Gabriel Perna | August 19, 2020
When it comes to addressing social determinants of health, the pharma world isn’t the first sector of health care that often comes to mind.
Hospitals and health systems treat vulnerable patients in their region. Health plans, both commercial and government, pay for the care for these vulnerable patients. As such, payers and providers spend billions on social determinants of health initiatives, with more likely to come because of the issues caused by the COVID-19 pandemic. Moreover, research shows that consumers are demanding those sectors participate in addressing the social determinants.
So where do pharma and life sciences fit in? It’s a question that many pharma CEOs and executives are asking themselves in the last few years. In 2019, the Pharmacy Quality Alliance (PQA) released a report, “Access to Care: Development of a Medication Access Framework for Quality Measurement.” In the document, the PQA defined a framework to improve medication access to vulnerable populations and identify priority gaps.
“Our medicines are only as good as the outcomes they deliver in patients,” says Ramona Sequeira President of Takeda Pharmaceuticals U.S.A, based in Boston, Mass. Sequeira prompted by the racial equality protests of this summer and the COVID-19 pandemic, penned a blog post on the issue and Takeda’s role in addressing it. Health Evolution interviewed her about why pharma CEOs need to address social determinants and specific issues Takeda has taken on in this area.
Health Evolution: Why are social determinants important to life sciences CEOs and health care leaders?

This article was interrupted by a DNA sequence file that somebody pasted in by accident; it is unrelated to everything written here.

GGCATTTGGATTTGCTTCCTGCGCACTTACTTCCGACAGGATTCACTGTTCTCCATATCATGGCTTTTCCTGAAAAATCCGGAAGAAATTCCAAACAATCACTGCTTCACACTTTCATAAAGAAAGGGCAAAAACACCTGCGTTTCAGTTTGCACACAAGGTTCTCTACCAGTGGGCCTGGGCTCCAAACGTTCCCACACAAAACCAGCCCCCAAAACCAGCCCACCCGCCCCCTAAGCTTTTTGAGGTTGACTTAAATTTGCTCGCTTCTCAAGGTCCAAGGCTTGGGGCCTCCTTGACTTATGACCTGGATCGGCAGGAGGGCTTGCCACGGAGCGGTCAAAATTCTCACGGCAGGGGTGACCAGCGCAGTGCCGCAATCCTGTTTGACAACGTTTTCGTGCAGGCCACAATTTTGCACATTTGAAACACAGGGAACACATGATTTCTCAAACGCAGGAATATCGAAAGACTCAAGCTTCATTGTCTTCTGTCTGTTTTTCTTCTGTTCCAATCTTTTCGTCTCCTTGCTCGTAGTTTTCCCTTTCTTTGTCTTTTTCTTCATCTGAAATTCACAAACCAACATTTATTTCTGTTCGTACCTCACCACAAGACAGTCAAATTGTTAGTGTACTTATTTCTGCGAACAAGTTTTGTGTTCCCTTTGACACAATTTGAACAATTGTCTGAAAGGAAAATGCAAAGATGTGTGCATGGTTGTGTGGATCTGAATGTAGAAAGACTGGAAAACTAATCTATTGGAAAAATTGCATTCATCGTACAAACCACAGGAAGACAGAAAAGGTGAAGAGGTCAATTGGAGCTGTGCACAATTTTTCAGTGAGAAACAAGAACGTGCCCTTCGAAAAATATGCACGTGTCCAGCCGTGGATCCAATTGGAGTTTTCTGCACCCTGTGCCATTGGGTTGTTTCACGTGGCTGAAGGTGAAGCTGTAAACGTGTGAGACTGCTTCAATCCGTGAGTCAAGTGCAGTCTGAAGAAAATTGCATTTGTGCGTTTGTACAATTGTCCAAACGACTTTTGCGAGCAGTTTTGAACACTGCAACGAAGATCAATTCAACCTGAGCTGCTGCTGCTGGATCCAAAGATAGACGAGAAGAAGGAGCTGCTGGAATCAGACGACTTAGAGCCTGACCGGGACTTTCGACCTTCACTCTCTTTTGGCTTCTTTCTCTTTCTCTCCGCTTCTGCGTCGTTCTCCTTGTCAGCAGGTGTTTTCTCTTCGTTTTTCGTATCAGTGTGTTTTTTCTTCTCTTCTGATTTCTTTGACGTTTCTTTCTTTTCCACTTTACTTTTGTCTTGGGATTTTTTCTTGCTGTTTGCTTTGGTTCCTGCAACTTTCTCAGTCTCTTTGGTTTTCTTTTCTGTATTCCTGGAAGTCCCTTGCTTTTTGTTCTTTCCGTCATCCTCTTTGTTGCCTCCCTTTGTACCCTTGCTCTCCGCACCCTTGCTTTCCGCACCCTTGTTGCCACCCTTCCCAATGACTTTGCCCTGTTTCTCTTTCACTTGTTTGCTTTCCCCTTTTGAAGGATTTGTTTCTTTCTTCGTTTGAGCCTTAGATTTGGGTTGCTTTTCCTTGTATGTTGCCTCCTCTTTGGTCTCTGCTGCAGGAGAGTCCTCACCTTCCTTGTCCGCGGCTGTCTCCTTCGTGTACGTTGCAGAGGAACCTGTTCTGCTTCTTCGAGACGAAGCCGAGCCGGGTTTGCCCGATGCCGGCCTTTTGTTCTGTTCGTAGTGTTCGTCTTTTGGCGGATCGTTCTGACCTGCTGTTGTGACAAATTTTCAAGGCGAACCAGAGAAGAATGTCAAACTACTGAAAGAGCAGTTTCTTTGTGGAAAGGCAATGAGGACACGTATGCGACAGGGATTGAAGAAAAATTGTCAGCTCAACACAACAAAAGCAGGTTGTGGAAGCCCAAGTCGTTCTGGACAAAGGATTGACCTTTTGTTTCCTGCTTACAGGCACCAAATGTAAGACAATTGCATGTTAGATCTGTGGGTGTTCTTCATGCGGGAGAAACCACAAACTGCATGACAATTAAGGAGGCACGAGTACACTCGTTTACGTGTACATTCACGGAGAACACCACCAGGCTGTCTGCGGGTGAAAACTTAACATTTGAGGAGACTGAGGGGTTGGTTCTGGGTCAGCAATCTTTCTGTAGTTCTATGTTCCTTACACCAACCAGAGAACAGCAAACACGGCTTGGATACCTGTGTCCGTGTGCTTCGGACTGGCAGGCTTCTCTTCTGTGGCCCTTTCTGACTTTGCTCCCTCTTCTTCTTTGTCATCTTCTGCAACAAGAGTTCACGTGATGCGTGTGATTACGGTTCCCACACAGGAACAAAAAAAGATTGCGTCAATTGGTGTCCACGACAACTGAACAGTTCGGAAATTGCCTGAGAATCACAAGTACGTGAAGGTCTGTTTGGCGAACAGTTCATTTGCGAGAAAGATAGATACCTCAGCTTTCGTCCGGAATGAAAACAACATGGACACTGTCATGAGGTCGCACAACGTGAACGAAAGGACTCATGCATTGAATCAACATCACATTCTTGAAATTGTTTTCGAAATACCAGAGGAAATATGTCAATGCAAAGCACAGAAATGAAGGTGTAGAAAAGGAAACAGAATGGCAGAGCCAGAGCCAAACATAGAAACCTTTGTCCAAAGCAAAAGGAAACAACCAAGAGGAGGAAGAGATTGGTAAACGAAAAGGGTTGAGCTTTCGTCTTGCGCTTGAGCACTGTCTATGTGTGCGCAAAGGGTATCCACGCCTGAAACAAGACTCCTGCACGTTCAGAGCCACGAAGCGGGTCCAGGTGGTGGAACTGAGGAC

Sequeira: When thinking about social determinants of health, we think about access and reimbursement for medicines, but also focus on patients’ access to health care in general and their ability to get properly diagnosed and educated. And we also can’t forget about caregiver support. These things are critically important to a patient finding their way through the health system to the right health care professional, getting accurately diagnosed and getting on the right medicine. It’s connected.
So we always have to make sure we’re thinking beyond our medicines. At Takeda, we have our values, which I really think about as an algorithm for how we make decisions. We call it, “Patient, Trust, Reputation and Business” – always in that order. It’s how we run our business to focus on doing what is right for patients and also for society. I think a lot of companies focus on the patient first, but at Takeda, we also consider what we need to do to build trust with society and enhance the reputation of the company. And then we figure out how to develop our business through that lens. Takeda is a 238-year-old company. So we believe this has been a very sustainable strategy for us. We don’t just think about patients and business. We think about trust and reputation. And part of trust and reputation are the decisions you make, the work you do on behalf of the community where your employees live and work. So if you think about the social determinants of health, that’s very much a part of the work we do to build trust and enhance our reputation, which translates to long-term business growth.